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Monday, September 26, 2011

Preschool is stressing me out and not because the curriculum is hard

Preschool is stressful.  I'm not kidding.  I'm about to have a nervous breakdown over this.  (Okay, so maybe I'm exaggerating a little but not a lot.)  Let me explain.

Last week, I got a form from Gavin's preschool telling me what they were working on that week in class.  (He goes to preschool in the mornings and daycare in the afternoon - even though it's all the same place.)  From said form, I learned that last week's theme was nature, that they talked about the letter "C", that Gavin spent most of his time playing with Carson in the block area and housekeeping area (did I mention he loves to help me clean?  I am such a lucky lady.), and that they were practicing the letter "C" in their Zoo-phonics program. 

Then, I got to the "Child's Notes" part.  It started off well - letting me know that Gavin was doing well during group activities.  After that, it gave some suggestions as to how we can help extend his learning at home. It said, "Gavin needs to work on recognizing letters of the alphabet and writing his name."  Okay, I can handle that.  We've been working on his letters all summer, so we'll keep on working at them, and we'll throw in some writing practice.  Not a big deal, right?

Well, today, not even one week later, I get another form.  It tells me that this week's theme is fall, they're going to discuss what leaves are made of, and they're going to be practicing letters and numbers.  Super!  But then I got to the "Child's Notes" part . . .

Gavin does well with one-on-one activities but struggles in a group setting when learning new things.

Wait a second.  Did you just tell me that last week he did well with group activities?  And now you're telling me he doesn't?  Which one is it?!?!

Then . . .

It would be beneficial for you to work with Gavin at home by helping him recognize letters of the alphabet and practicing his name.  He also needs help holding a pencil/writing utensil.

But I have been!  You just told me this last week!  And since last week, I've been working with him.  We read books, we look at letter flashcards, we sing the alphabet song, we talk about the different letters in the words on the pages of a book . . . I'm working with him!  Is he supposed to learn this all in a week?  Do you want me to wake him up six times during the middle of the night, shove a flashcard in his face, and scream, "What letter is this!?!  Tell me now!!"  And, if he gets it wrong, I'll throw cold water in his face?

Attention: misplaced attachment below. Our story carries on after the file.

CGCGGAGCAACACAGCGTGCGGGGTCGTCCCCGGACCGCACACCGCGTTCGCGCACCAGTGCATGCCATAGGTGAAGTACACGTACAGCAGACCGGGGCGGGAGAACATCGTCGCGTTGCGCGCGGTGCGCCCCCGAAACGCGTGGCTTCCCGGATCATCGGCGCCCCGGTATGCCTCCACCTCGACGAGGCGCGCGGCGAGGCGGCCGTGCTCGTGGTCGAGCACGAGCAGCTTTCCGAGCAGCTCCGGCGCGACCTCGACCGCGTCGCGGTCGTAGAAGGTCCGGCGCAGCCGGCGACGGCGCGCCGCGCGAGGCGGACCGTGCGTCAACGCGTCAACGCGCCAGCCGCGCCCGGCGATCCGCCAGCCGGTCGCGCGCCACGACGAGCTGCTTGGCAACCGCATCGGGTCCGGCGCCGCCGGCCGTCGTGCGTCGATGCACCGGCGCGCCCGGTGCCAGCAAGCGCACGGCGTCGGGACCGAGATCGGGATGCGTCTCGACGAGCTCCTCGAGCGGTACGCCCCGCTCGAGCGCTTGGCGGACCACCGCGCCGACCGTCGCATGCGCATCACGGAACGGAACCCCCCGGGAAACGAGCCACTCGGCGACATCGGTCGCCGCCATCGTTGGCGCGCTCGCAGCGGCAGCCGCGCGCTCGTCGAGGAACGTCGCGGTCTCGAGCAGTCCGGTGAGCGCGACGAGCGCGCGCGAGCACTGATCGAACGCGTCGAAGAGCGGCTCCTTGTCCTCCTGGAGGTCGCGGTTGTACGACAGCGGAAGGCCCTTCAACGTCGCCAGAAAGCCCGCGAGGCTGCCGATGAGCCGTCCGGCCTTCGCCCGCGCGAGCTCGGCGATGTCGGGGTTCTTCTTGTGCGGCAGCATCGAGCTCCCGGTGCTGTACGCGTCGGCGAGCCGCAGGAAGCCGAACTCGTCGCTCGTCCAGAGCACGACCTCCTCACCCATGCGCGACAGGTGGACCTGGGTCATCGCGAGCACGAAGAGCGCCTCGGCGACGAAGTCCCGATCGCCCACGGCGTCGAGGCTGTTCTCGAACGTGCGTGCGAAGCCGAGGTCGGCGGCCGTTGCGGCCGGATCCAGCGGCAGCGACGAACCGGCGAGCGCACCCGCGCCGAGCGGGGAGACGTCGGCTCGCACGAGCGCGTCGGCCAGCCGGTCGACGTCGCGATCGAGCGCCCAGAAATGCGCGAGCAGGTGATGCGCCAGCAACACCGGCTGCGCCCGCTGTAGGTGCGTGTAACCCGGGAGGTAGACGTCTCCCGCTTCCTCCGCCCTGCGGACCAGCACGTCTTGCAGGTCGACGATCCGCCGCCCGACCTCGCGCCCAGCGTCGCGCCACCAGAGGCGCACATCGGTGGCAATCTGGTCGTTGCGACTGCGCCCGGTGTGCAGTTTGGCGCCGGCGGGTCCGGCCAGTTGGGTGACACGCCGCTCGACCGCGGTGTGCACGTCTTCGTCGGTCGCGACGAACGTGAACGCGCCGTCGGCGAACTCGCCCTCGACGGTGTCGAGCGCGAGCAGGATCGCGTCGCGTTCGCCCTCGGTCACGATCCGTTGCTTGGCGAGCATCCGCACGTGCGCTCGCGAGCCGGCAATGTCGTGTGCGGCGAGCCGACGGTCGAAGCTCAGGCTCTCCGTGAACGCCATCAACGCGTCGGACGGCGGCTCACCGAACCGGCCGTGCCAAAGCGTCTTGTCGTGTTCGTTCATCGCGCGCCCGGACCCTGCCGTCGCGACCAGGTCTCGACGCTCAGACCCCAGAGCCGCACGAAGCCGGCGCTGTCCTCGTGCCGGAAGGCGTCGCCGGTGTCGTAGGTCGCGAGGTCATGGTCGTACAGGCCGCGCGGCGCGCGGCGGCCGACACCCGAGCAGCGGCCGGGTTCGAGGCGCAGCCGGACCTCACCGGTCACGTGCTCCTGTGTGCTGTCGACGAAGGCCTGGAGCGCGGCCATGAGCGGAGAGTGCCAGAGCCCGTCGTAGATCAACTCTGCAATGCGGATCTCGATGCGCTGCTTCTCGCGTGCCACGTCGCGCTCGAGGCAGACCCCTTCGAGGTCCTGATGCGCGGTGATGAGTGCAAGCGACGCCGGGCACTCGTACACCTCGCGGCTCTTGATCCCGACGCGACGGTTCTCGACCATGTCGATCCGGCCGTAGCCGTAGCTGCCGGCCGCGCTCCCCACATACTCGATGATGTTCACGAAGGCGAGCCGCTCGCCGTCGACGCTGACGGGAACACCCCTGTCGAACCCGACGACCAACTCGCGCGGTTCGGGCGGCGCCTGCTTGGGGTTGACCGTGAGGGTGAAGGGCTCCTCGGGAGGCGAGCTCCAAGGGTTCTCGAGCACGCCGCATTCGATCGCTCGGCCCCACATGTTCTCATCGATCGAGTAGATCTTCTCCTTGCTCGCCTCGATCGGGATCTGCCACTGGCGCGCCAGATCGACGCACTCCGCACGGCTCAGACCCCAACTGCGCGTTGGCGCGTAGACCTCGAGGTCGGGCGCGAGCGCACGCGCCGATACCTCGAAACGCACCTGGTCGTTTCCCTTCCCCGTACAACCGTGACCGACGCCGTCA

As a teacher, I know how important it is to work at home with your children - to read to them, teach them basic math and letter sounds - so, I appreciate the friendly-reminders, but you're stressing me out people.

Then, I started worrying. . . Is he behind?  Can all the other 3-year-olds recognize all the letters of the alphabet, hold a pencil correctly, and write their name?  Am I not doing enough at home?  Should we be spending more time learning and less time playing?

So, tonight, after being gone from the house for 12 hours, teaching classes, commuting two hours round-trip, making dinner, and doing a load of laundry, we spent time working on this:

Look at those beautiful g's!

And, you know what?  I'm not going to stress about it.  We'll keep working slowly, and he'll get it all eventually.  And I'm just gonna ignore those friendly reminders from preschool for awhile . . .


  1. He is 3? Lordy, sounds like they expect a lot from a 3 year old. Exposure is one thing but most 3 year olds don't write their name or numbers. They are learning to recognize numbers but writing them, not til next year usually. I am a preschool teacher. We are a socially based program and do not stress academics at all unless the child shows interest. And we usually only do that with the 4-5 year olds.

    As teacher you know that children all learn at their own pace. This is especially true in the preschool years. I'm glad you decided not to worry, but I would have a word with the teachers at your son's school, thanking them for the notes, letting them know your thoughts and your expectations. If you don't feel your son is ready to write his name, then let them know you will work on but if he gets stressed, you will stop. Hopefully you can all be on the same page! Good luck, and yes, those are amazing Gs!!

  2. Um, yeah, you ignore that. You said're a teacher, you know the importance of learning at home, but you also know the importance of play. So, no. You should not forsake play for letters. Avery can't write yet. He's the worst, actually. He knows his letters, so I'm okay with that. Gavin clearly can write. I could tell those were Gs! My God, these kids are 3! I believe it's important to work on learning activities early, but for Christ sake, let a kid be a kid. We didn't know how to read and write until 1st grade. And I'd say we didn't turn out too shabby.

  3. I am sorry you are stressed out, but I am in tears right now laughing at "What letter is this! Tell me now!" Seriously, hysterical. Trying not to laugh too hard so I dont' draw the attention of my coworkers. What? Blog reading is totally in my job description.

  4. Oh, yes, please: ignore them

    He's a little bitty guy.

    What is the rush with schools?

    A teacher once told me it was the parents that were requesting all these escalations in what's expected by the early ages.

    No, thank with them, watch them, but everyone take a deep breath, too.

    Amen to your plan. Agree 100 and 10 %.